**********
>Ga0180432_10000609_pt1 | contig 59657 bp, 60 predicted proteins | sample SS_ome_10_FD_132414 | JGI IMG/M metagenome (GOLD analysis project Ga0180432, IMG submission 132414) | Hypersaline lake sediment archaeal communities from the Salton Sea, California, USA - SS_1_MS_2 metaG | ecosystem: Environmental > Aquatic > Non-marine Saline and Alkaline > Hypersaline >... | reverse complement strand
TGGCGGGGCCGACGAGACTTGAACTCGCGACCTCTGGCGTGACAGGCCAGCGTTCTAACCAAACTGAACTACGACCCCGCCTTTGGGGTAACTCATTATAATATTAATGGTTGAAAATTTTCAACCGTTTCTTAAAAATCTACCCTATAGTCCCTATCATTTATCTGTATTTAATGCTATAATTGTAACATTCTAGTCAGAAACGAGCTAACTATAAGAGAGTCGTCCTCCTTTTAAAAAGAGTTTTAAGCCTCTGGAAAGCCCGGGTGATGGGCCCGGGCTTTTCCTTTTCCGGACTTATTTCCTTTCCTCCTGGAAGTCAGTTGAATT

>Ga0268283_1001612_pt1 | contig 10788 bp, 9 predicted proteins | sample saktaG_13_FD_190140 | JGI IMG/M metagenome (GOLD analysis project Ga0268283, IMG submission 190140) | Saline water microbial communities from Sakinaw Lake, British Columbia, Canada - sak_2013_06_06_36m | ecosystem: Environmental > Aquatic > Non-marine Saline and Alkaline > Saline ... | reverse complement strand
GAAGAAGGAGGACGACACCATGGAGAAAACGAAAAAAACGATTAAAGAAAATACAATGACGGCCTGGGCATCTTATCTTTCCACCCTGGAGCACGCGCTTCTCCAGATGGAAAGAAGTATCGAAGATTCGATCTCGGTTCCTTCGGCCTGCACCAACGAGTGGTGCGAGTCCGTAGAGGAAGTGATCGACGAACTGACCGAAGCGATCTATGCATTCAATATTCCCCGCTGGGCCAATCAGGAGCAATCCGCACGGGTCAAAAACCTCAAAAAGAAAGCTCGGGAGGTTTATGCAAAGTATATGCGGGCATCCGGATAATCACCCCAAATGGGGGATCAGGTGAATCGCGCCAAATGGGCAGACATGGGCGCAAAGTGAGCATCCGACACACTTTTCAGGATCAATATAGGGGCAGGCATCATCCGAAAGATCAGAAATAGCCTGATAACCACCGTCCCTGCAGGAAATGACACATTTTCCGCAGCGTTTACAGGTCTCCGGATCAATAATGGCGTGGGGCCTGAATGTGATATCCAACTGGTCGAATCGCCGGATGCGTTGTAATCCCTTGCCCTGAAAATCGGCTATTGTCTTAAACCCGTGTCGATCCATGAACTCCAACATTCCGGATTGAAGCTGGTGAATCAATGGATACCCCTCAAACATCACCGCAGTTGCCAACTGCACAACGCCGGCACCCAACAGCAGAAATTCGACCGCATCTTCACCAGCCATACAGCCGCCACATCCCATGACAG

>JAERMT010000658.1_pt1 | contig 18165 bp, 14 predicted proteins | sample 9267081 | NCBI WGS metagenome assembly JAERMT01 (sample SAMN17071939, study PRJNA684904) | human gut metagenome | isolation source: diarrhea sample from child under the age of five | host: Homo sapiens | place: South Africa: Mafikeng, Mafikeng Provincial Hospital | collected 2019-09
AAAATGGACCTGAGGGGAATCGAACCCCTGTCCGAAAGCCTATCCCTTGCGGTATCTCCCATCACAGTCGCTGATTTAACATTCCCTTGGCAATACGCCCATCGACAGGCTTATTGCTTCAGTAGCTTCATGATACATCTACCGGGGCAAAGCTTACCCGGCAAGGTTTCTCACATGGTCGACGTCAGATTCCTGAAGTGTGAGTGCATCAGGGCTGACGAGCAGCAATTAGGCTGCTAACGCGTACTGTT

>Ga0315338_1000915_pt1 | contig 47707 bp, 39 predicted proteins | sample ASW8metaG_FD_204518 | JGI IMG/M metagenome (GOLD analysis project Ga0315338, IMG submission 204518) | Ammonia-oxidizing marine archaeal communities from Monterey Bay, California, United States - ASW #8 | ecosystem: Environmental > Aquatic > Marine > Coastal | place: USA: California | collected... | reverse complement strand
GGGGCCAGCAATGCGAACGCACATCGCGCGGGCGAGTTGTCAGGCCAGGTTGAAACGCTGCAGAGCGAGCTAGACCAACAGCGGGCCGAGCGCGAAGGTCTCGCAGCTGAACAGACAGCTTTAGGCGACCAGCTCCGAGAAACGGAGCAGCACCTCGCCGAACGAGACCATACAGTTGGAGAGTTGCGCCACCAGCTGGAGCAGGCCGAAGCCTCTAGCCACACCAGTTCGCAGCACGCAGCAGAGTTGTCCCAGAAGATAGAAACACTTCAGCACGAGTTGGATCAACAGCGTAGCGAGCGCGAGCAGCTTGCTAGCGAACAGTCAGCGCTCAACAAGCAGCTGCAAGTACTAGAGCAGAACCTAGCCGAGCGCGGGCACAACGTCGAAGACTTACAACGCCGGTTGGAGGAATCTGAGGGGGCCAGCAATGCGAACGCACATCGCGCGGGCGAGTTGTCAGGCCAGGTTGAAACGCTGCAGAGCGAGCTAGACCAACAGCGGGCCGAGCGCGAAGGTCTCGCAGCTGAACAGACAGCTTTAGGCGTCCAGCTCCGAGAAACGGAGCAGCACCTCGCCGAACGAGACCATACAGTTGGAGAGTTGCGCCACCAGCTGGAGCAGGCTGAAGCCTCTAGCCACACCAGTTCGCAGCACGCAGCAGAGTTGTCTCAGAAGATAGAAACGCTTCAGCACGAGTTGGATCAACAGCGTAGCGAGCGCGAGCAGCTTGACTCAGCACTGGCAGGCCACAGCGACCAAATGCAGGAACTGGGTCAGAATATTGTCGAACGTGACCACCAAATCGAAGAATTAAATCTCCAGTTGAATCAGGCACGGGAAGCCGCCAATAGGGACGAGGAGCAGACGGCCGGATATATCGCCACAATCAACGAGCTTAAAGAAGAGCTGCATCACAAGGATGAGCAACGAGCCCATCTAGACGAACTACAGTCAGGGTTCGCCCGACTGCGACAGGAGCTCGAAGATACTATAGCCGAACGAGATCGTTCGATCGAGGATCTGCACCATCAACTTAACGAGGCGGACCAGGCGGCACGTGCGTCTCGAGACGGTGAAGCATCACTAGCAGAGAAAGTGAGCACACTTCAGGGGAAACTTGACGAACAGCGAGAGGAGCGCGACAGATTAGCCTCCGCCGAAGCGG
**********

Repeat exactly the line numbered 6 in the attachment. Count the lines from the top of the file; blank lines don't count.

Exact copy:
AAAATGGACCTGAGGGGAATCGAACCCCTGTCCGAAAGCCTATCCCTTGCGGTATCTCCCATCACAGTCGCTGATTTAACATTCCCTTGGCAATACGCCCATCGACAGGCTTATTGCTTCAGTAGCTTCATGATACATCTACCGGGGCAAAGCTTACCCGGCAAGGTTTCTCACATGGTCGACGTCAGATTCCTGAAGTGTGAGTGCATCAGGGCTGACGAGCAGCAATTAGGCTGCTAACGCGTACTGTT